Saturday, March 01, 2008

China’s Views of Sovereignty

....Sovereignty Consolidation.

China’s East China Sea boundary dispute with Japan provides a good example of its efforts to consolidate its sovereign claims in its maritime periphery. The focus of the maritime boundary dispute between China and Japan in the East China Sea is an expanse of nearly 70,000 square nautical miles of water space that constitutes the overlap between China’s claim―which reaches from the mainland eastward to the Okinawa Trough just west of the Ryukyu Island chain--and Japan’s claim along a line equidistant from the coastlines of each state.......Significantly complicating factors in the delimitation of the maritime boundary in the East China Sea are the dispute over the sovereignty of the Senkaku Islands (Diaoyutai to the Chinese) and the unique status of Taiwan. The Senkaku/Diaoyu Islands are a group of 5 small uninhabited rocky islets, the largest of which is 3.6 square kilometers in area. Historically, they were known to the Chinese and mentioned in official documents as early as the Ming Dynasty (1368-1644), but there is no evidence they were ever taken under effective administration and control by the Chinese.....The tension between China and Japan over resources, boundaries and sovereignty in the East China Sea―and especially the confrontation over Japanese administration of and claim of sovereignty to the Senkaku/Diaoyu Islands--provides to the PRC government a lever of nationalism to use to divert the attention of the Chinese people from domestic difficulties and to shore up support for the central government during times of domestic political competition.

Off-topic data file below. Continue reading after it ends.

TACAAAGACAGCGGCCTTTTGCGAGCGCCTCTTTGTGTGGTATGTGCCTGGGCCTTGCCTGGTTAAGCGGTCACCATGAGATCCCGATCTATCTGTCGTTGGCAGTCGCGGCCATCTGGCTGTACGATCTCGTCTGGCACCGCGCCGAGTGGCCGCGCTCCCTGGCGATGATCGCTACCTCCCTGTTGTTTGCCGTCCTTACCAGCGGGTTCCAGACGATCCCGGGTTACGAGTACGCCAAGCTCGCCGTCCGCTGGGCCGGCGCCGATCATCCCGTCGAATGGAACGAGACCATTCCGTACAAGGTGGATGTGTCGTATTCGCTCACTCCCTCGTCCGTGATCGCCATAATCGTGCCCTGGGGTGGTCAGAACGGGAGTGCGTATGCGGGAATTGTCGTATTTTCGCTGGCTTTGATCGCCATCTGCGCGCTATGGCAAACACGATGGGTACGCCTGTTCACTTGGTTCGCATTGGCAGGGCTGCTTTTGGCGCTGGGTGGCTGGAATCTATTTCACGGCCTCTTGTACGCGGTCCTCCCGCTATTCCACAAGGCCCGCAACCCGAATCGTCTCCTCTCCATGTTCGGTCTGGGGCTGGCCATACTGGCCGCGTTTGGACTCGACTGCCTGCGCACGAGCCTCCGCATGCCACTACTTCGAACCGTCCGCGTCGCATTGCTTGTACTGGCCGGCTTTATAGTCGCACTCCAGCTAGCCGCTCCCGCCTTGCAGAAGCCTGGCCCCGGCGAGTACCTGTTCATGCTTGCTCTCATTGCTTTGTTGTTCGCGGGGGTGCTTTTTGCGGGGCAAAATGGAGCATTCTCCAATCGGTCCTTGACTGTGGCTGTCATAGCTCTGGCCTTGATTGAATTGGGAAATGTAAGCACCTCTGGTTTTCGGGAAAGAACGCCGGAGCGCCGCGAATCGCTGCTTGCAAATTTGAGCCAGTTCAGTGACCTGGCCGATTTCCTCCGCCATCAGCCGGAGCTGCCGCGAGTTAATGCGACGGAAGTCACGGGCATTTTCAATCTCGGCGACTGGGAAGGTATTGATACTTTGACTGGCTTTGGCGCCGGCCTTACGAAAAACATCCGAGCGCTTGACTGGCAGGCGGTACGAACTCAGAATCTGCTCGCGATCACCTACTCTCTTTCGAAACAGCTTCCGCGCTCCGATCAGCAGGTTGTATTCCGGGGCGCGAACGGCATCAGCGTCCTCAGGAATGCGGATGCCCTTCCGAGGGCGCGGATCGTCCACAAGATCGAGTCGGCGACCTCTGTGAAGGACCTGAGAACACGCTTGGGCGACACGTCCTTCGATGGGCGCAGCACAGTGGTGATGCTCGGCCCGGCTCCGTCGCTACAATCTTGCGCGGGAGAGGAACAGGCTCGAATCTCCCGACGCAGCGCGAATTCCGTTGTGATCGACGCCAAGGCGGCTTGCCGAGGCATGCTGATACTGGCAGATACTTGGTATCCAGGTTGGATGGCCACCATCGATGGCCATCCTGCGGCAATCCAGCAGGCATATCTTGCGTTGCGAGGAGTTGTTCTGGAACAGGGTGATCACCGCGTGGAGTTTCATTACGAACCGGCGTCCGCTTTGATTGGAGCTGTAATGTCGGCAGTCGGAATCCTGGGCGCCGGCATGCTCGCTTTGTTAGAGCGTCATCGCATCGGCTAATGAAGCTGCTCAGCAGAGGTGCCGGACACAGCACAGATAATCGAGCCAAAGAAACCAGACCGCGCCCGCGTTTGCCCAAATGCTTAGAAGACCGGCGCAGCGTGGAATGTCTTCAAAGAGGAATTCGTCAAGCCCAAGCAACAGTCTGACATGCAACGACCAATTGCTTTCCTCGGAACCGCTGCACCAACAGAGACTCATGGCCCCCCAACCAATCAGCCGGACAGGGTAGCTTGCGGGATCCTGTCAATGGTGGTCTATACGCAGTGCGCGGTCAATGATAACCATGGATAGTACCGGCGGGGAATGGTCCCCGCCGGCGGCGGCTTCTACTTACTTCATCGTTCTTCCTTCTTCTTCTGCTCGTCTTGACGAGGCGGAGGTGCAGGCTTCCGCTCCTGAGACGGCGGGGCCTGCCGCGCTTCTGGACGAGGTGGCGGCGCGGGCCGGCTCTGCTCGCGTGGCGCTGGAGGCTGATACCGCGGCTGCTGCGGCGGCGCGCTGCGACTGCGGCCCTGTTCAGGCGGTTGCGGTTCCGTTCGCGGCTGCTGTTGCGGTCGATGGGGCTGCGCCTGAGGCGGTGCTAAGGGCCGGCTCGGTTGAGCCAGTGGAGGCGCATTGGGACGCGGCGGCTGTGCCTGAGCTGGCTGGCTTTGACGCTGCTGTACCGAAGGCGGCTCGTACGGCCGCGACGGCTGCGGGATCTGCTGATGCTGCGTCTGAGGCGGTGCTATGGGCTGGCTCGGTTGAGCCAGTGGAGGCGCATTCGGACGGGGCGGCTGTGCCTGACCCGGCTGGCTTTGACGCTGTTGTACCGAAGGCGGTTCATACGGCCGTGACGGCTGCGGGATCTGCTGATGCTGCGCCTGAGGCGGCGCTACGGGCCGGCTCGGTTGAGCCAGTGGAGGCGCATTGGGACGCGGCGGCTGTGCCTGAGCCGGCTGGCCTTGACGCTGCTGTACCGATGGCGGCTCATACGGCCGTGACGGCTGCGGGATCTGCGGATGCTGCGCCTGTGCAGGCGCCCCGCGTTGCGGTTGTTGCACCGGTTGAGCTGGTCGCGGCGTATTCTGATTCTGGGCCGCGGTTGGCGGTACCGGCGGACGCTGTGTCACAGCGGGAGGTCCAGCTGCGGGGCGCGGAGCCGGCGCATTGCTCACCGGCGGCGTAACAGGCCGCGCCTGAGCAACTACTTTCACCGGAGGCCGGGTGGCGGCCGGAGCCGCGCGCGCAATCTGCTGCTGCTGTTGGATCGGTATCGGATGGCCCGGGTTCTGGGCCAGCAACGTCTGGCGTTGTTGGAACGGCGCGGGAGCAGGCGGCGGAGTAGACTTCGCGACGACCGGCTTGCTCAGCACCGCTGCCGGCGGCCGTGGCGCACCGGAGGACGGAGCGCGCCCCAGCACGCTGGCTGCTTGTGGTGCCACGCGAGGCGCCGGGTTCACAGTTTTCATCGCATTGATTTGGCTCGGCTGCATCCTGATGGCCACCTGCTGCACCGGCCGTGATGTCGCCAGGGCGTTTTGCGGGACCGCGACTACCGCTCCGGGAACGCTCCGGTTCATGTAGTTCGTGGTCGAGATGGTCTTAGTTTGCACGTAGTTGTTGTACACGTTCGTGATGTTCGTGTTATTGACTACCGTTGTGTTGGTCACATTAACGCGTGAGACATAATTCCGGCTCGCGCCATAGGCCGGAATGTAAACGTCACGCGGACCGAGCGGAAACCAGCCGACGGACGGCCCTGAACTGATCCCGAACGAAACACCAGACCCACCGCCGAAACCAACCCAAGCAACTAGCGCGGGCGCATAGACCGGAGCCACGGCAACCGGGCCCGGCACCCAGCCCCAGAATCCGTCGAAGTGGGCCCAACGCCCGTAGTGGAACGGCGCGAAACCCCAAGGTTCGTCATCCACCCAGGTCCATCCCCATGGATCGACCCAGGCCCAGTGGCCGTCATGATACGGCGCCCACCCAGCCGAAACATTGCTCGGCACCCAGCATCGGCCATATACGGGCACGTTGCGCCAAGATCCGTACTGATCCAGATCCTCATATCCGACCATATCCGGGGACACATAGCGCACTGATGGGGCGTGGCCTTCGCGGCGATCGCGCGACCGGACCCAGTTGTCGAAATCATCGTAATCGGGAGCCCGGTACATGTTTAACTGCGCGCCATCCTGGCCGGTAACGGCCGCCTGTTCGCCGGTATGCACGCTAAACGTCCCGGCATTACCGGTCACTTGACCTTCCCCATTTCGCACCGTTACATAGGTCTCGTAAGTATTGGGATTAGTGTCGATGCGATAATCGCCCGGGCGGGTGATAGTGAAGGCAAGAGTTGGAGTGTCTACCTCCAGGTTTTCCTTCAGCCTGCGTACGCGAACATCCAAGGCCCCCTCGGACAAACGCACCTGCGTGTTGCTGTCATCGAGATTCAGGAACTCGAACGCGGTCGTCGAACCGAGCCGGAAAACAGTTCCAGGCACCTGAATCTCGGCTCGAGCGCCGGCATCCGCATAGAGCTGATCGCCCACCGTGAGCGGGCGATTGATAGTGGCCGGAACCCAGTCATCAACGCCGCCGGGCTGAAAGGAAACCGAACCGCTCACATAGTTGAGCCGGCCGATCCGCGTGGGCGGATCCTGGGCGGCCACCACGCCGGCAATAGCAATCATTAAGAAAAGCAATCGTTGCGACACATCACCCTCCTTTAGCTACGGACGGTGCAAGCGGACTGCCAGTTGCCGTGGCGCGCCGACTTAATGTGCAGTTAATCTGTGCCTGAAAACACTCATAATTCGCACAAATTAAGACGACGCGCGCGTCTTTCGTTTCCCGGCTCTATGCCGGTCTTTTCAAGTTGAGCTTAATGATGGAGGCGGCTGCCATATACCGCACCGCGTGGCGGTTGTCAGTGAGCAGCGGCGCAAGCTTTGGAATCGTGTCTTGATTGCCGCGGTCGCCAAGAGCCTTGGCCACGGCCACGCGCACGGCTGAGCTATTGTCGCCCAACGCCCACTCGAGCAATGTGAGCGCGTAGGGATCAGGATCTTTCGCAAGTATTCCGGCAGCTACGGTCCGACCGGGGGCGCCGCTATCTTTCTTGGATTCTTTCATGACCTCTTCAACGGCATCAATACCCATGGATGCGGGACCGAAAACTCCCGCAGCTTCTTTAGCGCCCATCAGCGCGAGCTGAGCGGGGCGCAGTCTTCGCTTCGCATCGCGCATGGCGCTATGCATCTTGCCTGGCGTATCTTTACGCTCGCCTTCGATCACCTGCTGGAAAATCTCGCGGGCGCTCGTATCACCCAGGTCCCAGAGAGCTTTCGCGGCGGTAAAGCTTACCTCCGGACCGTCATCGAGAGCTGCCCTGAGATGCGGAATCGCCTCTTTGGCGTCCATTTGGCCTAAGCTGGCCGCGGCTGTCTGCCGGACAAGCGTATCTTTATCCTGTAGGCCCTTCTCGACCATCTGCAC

Peter A. Dutton
Associate Professor, China Maritime Studies Institute
U.S. Naval War College
Testimony before the U.S.-China Economic and Security Review Commission
China’s Views of Sovereignty and Methods of Access Control
February 27, 2008USCC

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